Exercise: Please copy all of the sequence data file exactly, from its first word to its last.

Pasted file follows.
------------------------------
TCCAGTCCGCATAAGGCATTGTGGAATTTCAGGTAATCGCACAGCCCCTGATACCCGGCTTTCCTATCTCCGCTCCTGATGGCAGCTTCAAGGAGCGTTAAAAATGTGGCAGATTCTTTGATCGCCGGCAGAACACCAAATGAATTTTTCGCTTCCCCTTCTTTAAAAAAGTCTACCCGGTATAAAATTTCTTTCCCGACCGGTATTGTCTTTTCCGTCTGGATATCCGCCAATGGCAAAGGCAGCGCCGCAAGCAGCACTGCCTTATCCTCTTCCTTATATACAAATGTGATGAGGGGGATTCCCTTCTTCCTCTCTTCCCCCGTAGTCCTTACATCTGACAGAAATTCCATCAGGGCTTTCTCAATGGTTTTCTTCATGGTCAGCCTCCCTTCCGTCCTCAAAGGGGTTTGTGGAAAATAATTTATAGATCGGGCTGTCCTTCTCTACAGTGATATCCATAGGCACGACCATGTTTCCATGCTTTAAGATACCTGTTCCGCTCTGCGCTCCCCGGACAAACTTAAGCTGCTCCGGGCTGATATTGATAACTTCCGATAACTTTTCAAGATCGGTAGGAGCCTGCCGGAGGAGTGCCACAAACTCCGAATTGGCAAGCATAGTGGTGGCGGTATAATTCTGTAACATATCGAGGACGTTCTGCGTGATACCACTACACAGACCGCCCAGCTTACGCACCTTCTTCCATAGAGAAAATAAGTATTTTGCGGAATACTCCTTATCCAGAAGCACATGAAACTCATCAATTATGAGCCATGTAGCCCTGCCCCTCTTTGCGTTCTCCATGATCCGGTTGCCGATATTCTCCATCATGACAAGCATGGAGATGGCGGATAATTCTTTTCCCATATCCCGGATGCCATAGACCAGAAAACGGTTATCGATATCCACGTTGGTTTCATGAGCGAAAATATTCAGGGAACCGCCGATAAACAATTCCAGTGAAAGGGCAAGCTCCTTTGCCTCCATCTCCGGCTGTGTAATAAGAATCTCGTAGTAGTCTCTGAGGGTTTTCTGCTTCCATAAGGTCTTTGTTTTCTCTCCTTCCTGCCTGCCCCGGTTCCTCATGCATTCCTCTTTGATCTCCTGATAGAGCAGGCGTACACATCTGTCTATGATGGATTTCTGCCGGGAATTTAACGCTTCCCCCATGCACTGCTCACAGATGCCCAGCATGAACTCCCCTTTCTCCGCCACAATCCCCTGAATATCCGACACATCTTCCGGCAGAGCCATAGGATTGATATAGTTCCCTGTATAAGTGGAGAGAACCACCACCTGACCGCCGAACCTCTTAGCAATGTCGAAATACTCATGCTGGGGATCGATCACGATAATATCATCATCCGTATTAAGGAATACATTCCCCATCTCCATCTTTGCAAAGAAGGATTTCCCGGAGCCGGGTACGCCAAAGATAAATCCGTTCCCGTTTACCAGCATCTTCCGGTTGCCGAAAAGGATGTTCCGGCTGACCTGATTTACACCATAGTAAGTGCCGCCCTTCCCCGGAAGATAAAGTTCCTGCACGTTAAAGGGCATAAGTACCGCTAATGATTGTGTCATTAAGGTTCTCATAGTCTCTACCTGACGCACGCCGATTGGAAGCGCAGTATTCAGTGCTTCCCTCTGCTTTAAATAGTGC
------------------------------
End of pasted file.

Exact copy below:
TCCAGTCCGCATAAGGCATTGTGGAATTTCAGGTAATCGCACAGCCCCTGATACCCGGCTTTCCTATCTCCGCTCCTGATGGCAGCTTCAAGGAGCGTTAAAAATGTGGCAGATTCTTTGATCGCCGGCAGAACACCAAATGAATTTTTCGCTTCCCCTTCTTTAAAAAAGTCTACCCGGTATAAAATTTCTTTCCCGACCGGTATTGTCTTTTCCGTCTGGATATCCGCCAATGGCAAAGGCAGCGCCGCAAGCAGCACTGCCTTATCCTCTTCCTTATATACAAATGTGATGAGGGGGATTCCCTTCTTCCTCTCTTCCCCCGTAGTCCTTACATCTGACAGAAATTCCATCAGGGCTTTCTCAATGGTTTTCTTCATGGTCAGCCTCCCTTCCGTCCTCAAAGGGGTTTGTGGAAAATAATTTATAGATCGGGCTGTCCTTCTCTACAGTGATATCCATAGGCACGACCATGTTTCCATGCTTTAAGATACCTGTTCCGCTCTGCGCTCCCCGGACAAACTTAAGCTGCTCCGGGCTGATATTGATAACTTCCGATAACTTTTCAAGATCGGTAGGAGCCTGCCGGAGGAGTGCCACAAACTCCGAATTGGCAAGCATAGTGGTGGCGGTATAATTCTGTAACATATCGAGGACGTTCTGCGTGATACCACTACACAGACCGCCCAGCTTACGCACCTTCTTCCATAGAGAAAATAAGTATTTTGCGGAATACTCCTTATCCAGAAGCACATGAAACTCATCAATTATGAGCCATGTAGCCCTGCCCCTCTTTGCGTTCTCCATGATCCGGTTGCCGATATTCTCCATCATGACAAGCATGGAGATGGCGGATAATTCTTTTCCCATATCCCGGATGCCATAGACCAGAAAACGGTTATCGATATCCACGTTGGTTTCATGAGCGAAAATATTCAGGGAACCGCCGATAAACAATTCCAGTGAAAGGGCAAGCTCCTTTGCCTCCATCTCCGGCTGTGTAATAAGAATCTCGTAGTAGTCTCTGAGGGTTTTCTGCTTCCATAAGGTCTTTGTTTTCTCTCCTTCCTGCCTGCCCCGGTTCCTCATGCATTCCTCTTTGATCTCCTGATAGAGCAGGCGTACACATCTGTCTATGATGGATTTCTGCCGGGAATTTAACGCTTCCCCCATGCACTGCTCACAGATGCCCAGCATGAACTCCCCTTTCTCCGCCACAATCCCCTGAATATCCGACACATCTTCCGGCAGAGCCATAGGATTGATATAGTTCCCTGTATAAGTGGAGAGAACCACCACCTGACCGCCGAACCTCTTAGCAATGTCGAAATACTCATGCTGGGGATCGATCACGATAATATCATCATCCGTATTAAGGAATACATTCCCCATCTCCATCTTTGCAAAGAAGGATTTCCCGGAGCCGGGTACGCCAAAGATAAATCCGTTCCCGTTTACCAGCATCTTCCGGTTGCCGAAAAGGATGTTCCGGCTGACCTGATTTACACCATAGTAAGTGCCGCCCTTCCCCGGAAGATAAAGTTCCTGCACGTTAAAGGGCATAAGTACCGCTAATGATTGTGTCATTAAGGTTCTCATAGTCTCTACCTGACGCACGCCGATTGGAAGCGCAGTATTCAGTGCTTCCCTCTGCTTTAAATAGTGC